A Partnership-Driven Process to Promote Entrepreneurship in Ghana


In Ghana, about 80 percent of the working-age population is self-employed in an economy of improvisation and self-reliance where the quest to make a living is played out daily. The complexity of operating in the business environment — characterized sometimes as fetching water with a basket — has deterred many entrepreneurs from upgrading their business skills, raising capital and taking risks to grow. So many remain in the informal sector — a fluctuating medley of businesses that are agile enough to navigate the ever-changing jumble of economic headwinds but unable to scale up in any meaningful way.

The hope and promise of local development is that people will be empowered to achieve a higher standard of living in terms of economic prosperity and quality of life. With the advent of Ghana’s formal decentralization policy, the nation’s 216 district assemblies are now the designated champions of local development, which depends considerably on strengthening small and medium-sized enterprises by improving local competitiveness.

In May, 300 representatives of Ghana’s metro and rural districts assembled in Kumasi, a sprawling city of more than 2 million people, for the second annual Conference on Local Government. Praxis Africa organized the conference on behalf of the Ministry of Local Government and Rural Development, which focused on the United Nations sustainable development goals. Agreed to by 193 countries to mark out a roadmap for global prosperity, the SDGs have a goal of 7 percent growth per year in the world’s least developed countries. Ghanaian President John Mahama has been appointed co-chair of a group of SDG advocates by UN Secretary-General Ban Ki-moon, making the SDGs a prominent dimension of Ghana’s development plans.

Ghana’s ministers of Local Government and Rural Development, Chieftaincy and Traditional Affairs, and Fisheries and Aquaculture Development, plus the deputy minister of Communication and the regional Ashanti minister all highlighted the need for sustainable, inclusive growth that creates employment and prosperity. Multi-stakeholder partnerships involving government, the private sector and civil society were hailed as the glue that holds the development process together. Collins Dauda, minister of Local Government and Rural Development, affirmed that public/private partnerships are a new way of dealing with the traditional Ghanaian way of doing things, which is known as the “do-and-share” principle.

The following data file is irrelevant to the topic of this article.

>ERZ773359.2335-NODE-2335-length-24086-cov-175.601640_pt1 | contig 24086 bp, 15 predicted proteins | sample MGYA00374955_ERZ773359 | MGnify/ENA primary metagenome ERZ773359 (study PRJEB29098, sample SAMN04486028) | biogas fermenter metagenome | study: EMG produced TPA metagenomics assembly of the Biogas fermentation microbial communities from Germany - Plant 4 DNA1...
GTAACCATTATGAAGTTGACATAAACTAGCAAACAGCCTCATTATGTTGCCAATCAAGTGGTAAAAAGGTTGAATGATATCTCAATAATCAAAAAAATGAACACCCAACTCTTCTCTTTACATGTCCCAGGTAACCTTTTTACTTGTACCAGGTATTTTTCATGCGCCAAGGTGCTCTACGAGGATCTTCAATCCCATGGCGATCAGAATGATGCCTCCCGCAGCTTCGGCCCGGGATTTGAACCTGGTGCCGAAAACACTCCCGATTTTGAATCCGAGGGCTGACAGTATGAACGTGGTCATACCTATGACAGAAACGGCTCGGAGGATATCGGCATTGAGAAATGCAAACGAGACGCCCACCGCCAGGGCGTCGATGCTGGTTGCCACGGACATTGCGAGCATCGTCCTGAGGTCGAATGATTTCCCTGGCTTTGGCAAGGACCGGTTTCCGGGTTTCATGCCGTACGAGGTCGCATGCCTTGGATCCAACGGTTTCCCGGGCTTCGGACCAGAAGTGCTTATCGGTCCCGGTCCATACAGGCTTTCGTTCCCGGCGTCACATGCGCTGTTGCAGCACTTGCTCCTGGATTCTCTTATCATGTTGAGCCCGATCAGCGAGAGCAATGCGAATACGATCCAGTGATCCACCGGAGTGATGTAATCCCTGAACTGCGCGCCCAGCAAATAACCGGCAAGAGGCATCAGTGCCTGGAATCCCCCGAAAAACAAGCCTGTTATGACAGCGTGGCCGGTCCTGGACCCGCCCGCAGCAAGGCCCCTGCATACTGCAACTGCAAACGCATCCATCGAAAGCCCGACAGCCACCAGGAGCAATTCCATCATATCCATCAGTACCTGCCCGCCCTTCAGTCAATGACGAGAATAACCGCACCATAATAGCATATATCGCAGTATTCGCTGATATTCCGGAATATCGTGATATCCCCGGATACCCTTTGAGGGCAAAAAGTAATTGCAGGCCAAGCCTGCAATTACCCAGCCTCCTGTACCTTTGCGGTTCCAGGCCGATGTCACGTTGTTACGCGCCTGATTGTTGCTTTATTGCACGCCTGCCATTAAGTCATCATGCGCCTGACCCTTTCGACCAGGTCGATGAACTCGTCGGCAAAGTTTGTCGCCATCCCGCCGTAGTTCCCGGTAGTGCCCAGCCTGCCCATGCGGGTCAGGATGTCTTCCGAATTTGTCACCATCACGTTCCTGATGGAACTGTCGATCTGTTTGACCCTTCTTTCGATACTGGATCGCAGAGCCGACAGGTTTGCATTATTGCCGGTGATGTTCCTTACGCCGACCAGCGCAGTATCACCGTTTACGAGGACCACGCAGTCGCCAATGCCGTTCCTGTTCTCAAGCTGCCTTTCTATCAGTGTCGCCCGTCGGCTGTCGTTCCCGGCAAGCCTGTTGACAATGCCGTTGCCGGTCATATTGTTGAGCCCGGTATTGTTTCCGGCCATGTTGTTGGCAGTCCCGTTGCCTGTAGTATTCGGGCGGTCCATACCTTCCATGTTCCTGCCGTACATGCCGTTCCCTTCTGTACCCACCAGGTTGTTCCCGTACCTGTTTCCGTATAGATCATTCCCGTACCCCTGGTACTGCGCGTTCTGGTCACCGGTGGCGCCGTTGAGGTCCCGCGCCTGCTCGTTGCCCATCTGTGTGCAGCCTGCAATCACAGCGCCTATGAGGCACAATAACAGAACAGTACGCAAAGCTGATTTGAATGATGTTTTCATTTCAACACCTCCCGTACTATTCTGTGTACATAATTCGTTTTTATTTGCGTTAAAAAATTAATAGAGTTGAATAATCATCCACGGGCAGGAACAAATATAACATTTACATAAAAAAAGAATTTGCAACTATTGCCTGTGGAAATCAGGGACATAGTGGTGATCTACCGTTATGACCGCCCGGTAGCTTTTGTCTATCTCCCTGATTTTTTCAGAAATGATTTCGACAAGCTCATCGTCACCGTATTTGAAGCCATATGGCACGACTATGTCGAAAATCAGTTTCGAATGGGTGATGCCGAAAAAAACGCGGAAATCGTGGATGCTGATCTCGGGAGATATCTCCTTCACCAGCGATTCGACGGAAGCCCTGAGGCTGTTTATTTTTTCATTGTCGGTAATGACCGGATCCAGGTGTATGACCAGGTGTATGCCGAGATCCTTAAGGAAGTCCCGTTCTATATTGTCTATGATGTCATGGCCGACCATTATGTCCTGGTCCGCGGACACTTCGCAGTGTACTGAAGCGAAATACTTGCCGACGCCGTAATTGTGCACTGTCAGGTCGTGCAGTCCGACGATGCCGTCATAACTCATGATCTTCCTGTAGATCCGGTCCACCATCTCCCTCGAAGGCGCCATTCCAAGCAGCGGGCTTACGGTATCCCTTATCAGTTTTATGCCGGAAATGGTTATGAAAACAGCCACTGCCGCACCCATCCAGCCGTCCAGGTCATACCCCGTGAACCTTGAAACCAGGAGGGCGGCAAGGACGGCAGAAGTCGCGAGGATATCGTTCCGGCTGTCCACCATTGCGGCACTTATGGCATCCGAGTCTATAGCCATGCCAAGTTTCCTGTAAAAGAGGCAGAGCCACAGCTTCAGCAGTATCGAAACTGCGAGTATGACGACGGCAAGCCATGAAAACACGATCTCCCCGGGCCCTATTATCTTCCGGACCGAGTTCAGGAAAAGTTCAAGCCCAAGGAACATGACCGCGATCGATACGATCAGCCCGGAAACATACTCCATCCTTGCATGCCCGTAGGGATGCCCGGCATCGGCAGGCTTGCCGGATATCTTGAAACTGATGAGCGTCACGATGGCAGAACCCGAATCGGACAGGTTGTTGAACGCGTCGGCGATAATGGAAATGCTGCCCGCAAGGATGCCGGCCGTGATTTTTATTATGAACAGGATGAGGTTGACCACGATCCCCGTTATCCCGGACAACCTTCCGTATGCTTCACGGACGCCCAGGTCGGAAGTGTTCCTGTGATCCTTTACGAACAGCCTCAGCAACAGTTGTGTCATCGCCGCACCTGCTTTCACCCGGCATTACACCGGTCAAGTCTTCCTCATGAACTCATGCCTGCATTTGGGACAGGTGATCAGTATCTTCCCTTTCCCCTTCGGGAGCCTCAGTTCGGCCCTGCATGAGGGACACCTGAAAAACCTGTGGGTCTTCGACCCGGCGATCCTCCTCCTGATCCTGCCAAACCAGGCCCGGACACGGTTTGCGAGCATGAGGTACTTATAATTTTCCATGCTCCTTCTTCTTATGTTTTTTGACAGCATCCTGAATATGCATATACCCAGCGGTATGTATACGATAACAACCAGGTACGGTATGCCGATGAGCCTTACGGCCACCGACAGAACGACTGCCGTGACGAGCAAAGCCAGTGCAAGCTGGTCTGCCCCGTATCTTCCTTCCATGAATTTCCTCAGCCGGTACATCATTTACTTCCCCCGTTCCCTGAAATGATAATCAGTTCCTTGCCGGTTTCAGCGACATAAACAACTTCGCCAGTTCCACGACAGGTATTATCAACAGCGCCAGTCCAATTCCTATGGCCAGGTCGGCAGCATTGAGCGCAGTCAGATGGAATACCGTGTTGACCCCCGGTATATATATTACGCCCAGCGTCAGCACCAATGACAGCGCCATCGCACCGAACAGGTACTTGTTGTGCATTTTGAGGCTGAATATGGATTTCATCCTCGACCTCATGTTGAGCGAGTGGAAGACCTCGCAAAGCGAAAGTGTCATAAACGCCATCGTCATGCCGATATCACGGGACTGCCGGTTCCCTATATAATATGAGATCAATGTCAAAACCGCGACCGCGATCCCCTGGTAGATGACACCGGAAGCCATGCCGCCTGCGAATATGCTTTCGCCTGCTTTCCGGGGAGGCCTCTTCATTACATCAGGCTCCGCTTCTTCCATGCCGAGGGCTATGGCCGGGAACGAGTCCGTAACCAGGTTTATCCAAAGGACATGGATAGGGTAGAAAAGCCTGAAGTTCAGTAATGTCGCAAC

Partnership-driven development is essential in an age where many successful enterprises are less the product of an individual entrepreneur than of the assembled resources, knowledge, and other inputs and capabilities that can be mobilized in a local entrepreneurial ecosystem. In Ghana, formalization and growth of micro, small and medium-sized enterprises is essential for development. There is wide agreement that lack of access to finance and markets, low levels of education, poor business skills and an absence of suitable mentors are among the biggest obstacles that entrepreneurs face. Praxis Africa’s guidance to the districts in working with entrepreneurs is to help them by:

  • Understanding the area’s economic advantages and opportunities.
  • Connecting with the business and financial resources that are available locally, regionally and nationally.
  • Navigating the local business environment, including permitting and regulations.
  • Championing infrastructure development that is essential for conducting business.

Decentralization of economic development is not unique to Ghana, as a confluence of potent forces is creating an era of localism and decentralization across the planet — driven in part by increasing global connectedness. There is no single formula for success for any community in the 21st century. Nonetheless, to foster and sustain a robust local economy, a community must take full advantage of its unique combination of resources, culture, infrastructure, core competencies in industry and agriculture and the skills of entrepreneurs and workers. 

Delore Zimmerman, president of Praxis Strategy Group in Fargo, N.D., and co-founder of Praxis Africa.

Photo: a panel discussion as part of the second annual Conference on Local Government, held in may in Kumasi, Ghana. IMAGE: PRAXIS AFRICA